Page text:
Gabriela Cowperthwaite’s “The Friend,” , starts with its most cogent and powerful scene. Dane — a kind, soft, Totoro of a man played by the always sincere Jason Segel — sits on the porch of a midwestern home and plays a game with two young girls. Inside the house, their parents use the calculated moment of calm to strategize. Matthew Teague (Casey Affleck) sits alone in the frame, stares into the middle distance, and games out how to tell his daughters that their mother is dying.
There are some phrases he’s been advised not to use; things that might leave the door open for hope. Don’t say “mom’s going on a trip.” When Matthew leaves to get everyone, Cowperthwaite cuts to the cancer-stricken Nicole (Dakota Johnson). The camera lingers on her for what feels like an eternity; a tender irony for someone who’s about to tell her kids how little time they actually have left.
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In a kaleidoscopic weepie that soon comes unstuck in time, pinballing through 15 years of life so erratically that it grows difficult to get any sort of emotional foothold, this gripping prologue stands out for its patience, and for how lucidly it maps the love between these people. Grounding this story in the grotesque logistics of death — in the actual process of disappearing — these elegant shots frame the questions that will hang over the rest of the film: What does it mean to share your life with another person? How do permanent relationships change when they’re suddenly put on a clock, and if that permanence (or its illusion) is what makes those relationships possible, what’s left of them when it gets taken away? Also, who the hell is the guy on the porch?
If (the real) Matthew Teague’s article — rooted to the fact that Dane selflessly moved in with his friends for years during their time of need — was so remarkable for how it grappled with these questions, Cowperthwaite’s movie is so frustrating for how it dances around them. Most of the fault lies with the fragmented, nonlinear structure “The Friend” uses to approximate the flowing nature of the Esquire piece. Brad Ingelsby’s script, which is saturated with personal touches and targets all of the best lines from the source material, arranges itself along its timeline by identifying Nicole’s diagnosis as the major inflection point; every scene begins with the date, and where that date falls relative to when she learned she was sick.
At first, it’s easy enough to understand where you are in the scheme of things, and to track the emotional geometry of each scene. The furthest we travel back is 13 years before the bombshell, when Matt and Nicole are a young married couple living in New Orleans. Moody, serious, and somehow warm and withdrawn at the same time, Matt is a real Casey Affleck type. Nicole is his perfect opposite: A vibrant empath who acts in local theater and dreams of being a Broadway star. It’s no wonder Dane, a sweet and goofy member of the stage crew, has a big crush on her. When Dane learns that Nicole has a husband, he rolls with the punches; seemingly without an ulterior motive, he becomes her best friend. He becomes Matt’s best friend, too.
It’s hard to say if Dane harbors an undying love for Nicole, but it’s clear he’d rather be in her life forever than not at all. Some moments suggest the former; you can feel Dane’s heart breaking all over again when Nicole announces that “it’s not fair that I’m the only woman who knows how special you are.” But the subject is never discussed head-on, and the movie’s unstable chronology makes it practically impossible for anything tangible to percolate under the surface.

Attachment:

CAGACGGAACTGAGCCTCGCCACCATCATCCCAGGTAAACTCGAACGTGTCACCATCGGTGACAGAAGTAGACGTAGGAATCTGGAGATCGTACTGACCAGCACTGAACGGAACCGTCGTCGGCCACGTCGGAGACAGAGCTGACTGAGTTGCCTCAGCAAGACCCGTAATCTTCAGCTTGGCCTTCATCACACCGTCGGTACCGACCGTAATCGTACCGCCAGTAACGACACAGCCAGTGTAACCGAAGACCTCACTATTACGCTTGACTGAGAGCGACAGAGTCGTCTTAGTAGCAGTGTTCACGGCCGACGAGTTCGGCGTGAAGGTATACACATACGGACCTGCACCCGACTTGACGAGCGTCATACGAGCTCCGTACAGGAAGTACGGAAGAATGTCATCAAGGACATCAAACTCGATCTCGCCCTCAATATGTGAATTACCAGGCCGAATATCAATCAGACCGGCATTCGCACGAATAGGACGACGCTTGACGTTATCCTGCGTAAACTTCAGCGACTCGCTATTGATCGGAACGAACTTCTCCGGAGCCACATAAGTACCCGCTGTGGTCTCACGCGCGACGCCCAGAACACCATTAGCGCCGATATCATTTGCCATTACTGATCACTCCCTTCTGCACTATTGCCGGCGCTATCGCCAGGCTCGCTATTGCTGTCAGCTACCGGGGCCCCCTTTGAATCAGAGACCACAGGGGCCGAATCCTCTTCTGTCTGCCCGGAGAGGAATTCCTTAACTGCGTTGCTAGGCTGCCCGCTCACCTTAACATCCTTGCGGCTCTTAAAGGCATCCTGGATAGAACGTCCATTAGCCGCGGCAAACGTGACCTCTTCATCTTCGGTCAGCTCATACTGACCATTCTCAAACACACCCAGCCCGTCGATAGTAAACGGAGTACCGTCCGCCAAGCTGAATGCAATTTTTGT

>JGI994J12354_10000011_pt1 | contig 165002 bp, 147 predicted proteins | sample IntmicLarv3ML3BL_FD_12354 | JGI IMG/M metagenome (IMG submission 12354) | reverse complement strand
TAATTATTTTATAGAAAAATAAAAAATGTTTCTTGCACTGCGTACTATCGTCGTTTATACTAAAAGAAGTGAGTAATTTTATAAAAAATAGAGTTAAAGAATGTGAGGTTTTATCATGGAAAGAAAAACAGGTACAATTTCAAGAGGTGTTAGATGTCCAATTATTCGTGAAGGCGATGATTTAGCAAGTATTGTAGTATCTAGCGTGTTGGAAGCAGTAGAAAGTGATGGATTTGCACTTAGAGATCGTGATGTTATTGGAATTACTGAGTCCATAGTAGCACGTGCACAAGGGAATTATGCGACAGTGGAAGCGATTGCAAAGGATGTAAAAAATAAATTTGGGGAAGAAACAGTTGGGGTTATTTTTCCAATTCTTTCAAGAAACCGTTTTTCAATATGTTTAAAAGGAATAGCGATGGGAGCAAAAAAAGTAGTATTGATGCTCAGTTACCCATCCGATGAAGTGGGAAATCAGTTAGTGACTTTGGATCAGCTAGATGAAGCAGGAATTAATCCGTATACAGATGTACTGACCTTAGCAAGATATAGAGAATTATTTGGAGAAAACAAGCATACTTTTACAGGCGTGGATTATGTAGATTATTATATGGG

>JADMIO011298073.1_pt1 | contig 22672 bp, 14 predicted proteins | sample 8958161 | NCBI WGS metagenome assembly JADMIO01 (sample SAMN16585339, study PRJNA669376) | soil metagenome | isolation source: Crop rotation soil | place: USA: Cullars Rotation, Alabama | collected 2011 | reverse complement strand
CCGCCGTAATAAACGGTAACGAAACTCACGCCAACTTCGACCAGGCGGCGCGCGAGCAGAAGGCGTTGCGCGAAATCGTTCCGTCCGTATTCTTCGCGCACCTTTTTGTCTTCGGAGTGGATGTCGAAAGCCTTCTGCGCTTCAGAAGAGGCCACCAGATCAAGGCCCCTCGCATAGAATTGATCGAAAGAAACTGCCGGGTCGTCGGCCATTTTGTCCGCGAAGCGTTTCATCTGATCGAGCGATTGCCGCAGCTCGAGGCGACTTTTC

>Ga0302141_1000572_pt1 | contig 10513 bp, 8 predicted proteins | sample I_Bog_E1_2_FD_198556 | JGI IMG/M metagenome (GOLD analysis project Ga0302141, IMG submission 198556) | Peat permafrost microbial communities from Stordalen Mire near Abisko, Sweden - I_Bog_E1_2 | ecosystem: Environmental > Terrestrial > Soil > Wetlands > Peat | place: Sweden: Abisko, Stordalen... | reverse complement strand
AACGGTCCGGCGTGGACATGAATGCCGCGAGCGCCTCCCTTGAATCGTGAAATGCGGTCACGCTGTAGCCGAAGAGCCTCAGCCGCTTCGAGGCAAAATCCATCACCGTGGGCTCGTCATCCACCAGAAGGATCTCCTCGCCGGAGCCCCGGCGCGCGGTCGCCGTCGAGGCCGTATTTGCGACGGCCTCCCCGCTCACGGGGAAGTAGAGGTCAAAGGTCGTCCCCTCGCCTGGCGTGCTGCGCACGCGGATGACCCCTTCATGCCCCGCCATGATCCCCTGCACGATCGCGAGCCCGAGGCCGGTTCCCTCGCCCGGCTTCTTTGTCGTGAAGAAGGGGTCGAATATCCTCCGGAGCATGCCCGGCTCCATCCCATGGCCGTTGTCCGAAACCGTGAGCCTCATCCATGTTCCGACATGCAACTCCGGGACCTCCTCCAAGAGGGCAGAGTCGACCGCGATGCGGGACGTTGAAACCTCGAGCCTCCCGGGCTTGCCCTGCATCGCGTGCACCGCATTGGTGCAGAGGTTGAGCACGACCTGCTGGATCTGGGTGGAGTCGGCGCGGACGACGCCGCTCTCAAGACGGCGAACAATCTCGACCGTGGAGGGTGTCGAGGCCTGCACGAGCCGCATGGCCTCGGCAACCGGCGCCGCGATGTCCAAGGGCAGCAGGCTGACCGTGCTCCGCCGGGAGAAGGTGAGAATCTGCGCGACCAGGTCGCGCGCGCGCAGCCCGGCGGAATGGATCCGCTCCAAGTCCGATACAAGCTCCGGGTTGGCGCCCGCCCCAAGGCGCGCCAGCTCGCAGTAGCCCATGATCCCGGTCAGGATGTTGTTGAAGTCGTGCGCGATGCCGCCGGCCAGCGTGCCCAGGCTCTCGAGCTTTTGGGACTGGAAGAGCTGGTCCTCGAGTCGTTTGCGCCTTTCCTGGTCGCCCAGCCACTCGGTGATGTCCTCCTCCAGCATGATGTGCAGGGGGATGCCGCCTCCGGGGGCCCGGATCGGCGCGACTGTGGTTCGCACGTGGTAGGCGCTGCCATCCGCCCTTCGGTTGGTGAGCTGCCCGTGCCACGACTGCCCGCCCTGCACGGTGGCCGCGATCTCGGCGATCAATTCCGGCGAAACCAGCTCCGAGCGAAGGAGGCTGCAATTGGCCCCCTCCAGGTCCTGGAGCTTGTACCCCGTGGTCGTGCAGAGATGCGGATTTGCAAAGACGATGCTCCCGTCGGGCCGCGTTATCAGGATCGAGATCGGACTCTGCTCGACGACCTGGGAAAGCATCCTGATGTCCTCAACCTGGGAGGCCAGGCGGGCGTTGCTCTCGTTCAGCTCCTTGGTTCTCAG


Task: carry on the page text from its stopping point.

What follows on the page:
One moment, Dane is driving the kids around and leading them in a Carly Rae Jepsen singalong because Nicole is in the hospital. The next, he’s consoling her 10 years earlier because Matthew is covering the Libyan Civil War. One moment he’s like a big brother, and the next a babysitter without boundaries. It’s explicit that Dane is running from something, but neither the film nor its other characters seem interested in learning about what he’s running from. Ingelsby’s script often feels like it’s circling an idea about the work of friendship in all of its dependency and grace, but it never finds a safe place to land. Most of each scene is spent just trying to orient the audience into a new emotional landscape; this is a movie that isn’t sticky enough for subtext.
That’s a shame, because Cowperthwaite’s actors have clearly found their way into these characters. Johnson has the least wiggle room, but she always finds Nicole’s validity, even in her sickest moments. Affleck is as sullen as you might expect, but his exhaustion is a palpable force unto itself, and the way he perseveres through it adds an unexpected wallop to the final scene (another moment that’s firmly anchored to a place in time). Segel transcends the “harmless, lovable pal” archetype, and not just through the sadness with which Dane is saddled.
His best moments reek of an almost missionary-like need to help, as he inserts himself into Teague family squabbles with the awkwardness of a stepfather, and he can do that because it’s mutually understood that he’s not going anywhere. That’s a promise no one can really make to another person, not even a mother or a partner, but Dane seldom leaves any room for doubt. He’s the only consistent thing about a movie that maddeningly realigns itself every five minutes. Eventually, he starts to feel less like a friend than an angel in disguise, like a man-child Mary Poppins or a super chill Mrs. Doubtfire. Cowperthwaite’s direction captures the unvarnished truth of Teague’s article, but the film’s overall shapelessness dilutes that truth until time loses all meaning, and 15 years of friendship amount to little more than two hours of frustration.
“The Friend” premiered at the 2019 Toronto International Film Festival. It is currently seeking U.S. distribution.